Gaseous nitrogen emissions from Australian cattle feedlots



Publication Details

Denmead, O. Tom., Chen, D., Rowell, D., Loh, Z., Hill, J., Muir, S., Griffith, D. W. T., Naylor, T., Bai, M., Phillips, F. & McGinn, S. (2014). Gaseous nitrogen emissions from Australian cattle feedlots. In M. A. Sutton, K. E. Mason, L. J. Sheppard, H. Sverdrup, R. Haeuber & W. Hicks (Eds.), Nitrogen Deposition, Critical Loads and Biodiversity (pp. 23-30). Dordrecht: Springer.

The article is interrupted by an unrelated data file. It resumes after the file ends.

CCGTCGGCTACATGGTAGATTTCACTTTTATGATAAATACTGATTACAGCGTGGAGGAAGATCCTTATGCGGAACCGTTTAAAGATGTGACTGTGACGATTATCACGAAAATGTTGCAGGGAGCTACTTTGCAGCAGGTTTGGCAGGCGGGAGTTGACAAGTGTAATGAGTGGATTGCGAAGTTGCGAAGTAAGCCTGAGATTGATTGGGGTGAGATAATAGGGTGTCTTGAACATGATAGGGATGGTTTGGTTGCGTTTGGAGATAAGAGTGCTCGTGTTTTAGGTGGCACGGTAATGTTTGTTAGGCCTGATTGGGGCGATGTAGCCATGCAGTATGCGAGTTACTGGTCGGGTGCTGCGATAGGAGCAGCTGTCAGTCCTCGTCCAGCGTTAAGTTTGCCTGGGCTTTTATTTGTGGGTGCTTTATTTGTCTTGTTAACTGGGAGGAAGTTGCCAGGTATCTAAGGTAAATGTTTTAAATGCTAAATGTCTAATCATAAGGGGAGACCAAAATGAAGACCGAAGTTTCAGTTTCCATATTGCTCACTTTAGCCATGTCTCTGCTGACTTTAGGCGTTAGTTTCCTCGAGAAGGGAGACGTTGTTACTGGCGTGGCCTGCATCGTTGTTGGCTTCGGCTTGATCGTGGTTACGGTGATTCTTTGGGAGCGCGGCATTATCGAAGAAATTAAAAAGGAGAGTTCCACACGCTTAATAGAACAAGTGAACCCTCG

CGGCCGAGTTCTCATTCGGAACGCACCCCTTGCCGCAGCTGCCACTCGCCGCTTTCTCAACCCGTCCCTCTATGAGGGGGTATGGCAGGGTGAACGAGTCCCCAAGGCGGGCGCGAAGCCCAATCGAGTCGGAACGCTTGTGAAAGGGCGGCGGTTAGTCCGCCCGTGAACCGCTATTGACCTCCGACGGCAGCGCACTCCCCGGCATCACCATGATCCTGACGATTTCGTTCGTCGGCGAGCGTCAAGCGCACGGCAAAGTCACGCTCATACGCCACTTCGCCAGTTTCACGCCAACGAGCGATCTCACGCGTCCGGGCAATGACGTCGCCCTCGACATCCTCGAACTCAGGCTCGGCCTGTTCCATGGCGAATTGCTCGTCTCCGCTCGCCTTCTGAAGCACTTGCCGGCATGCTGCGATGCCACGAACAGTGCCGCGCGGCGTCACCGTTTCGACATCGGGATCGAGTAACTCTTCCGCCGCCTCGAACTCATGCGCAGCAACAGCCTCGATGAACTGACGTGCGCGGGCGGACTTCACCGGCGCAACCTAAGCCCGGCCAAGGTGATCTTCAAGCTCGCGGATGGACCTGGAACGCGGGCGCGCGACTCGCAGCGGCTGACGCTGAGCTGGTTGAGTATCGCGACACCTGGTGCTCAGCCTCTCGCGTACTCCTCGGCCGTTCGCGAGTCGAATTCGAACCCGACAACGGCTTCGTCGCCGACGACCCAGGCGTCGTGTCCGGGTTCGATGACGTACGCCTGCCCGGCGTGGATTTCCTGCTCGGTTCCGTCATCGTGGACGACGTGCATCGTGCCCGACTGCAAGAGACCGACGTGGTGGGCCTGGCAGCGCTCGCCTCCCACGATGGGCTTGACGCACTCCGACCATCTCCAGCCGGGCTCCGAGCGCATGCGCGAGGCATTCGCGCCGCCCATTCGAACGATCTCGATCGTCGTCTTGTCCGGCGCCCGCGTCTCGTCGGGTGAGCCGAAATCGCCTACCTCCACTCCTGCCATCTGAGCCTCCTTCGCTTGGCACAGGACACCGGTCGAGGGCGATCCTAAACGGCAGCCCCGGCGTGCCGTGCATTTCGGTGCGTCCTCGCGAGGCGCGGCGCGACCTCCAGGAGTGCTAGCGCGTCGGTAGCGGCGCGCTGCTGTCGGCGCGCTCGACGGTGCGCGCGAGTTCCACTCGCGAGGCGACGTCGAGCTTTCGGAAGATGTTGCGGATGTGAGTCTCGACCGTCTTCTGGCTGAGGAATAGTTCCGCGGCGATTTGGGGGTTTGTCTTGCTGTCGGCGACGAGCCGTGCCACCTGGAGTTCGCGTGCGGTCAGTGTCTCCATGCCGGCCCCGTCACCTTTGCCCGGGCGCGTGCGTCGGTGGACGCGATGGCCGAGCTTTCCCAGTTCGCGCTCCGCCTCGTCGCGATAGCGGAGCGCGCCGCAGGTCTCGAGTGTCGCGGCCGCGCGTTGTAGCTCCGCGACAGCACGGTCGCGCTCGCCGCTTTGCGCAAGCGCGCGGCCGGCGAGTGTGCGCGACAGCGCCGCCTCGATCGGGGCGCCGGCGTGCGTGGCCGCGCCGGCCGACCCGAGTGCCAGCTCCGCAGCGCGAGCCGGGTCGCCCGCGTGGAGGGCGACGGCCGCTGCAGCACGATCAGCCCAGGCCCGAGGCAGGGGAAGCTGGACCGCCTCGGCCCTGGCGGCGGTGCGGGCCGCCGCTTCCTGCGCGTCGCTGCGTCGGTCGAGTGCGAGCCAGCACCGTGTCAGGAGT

At any one time, close to 700,000 beef cattle are raised intensively in Australian feedlots. This chapter describes measurements of emissions of the greenhouse gas N2O and the reactive nitrogen gases NH3 and NOx from two Australian beef cattle feedlots made over two years with open- and closed-path concentration measurement systems and backward Lagrangian stochastic dispersion modelling. Emissions of all three gases exhibited marked diurnal cycles with maxima close to mid-day and minima over night. The average emission rate for N2O was 1.3 ± 1.65 (s.d) kg N ha−1 d−1, that for NH3 was 95 ± 36 kg N ha−1 d−1, and for NOx 1.20 ± 0.58 kg N ha−1 d−1. Extrapolating these figures to all the feedlots in the country and accepting the estimate by Mosier et al. (1998) that 1 % of the NH3 and NOx would be converted to N2O after eventual deposition, the direct emissions of N2O from feedlots amount to 241 kt CO2-e year−1 and those from NH3 plus NOx to 181 kt CO2-e year−1, or 43 % of the total N2O emissions. These direct and indirect emissions are substantial, amounting to 60 % in terms of CO2-e of the CH4 emissions measured in the project.

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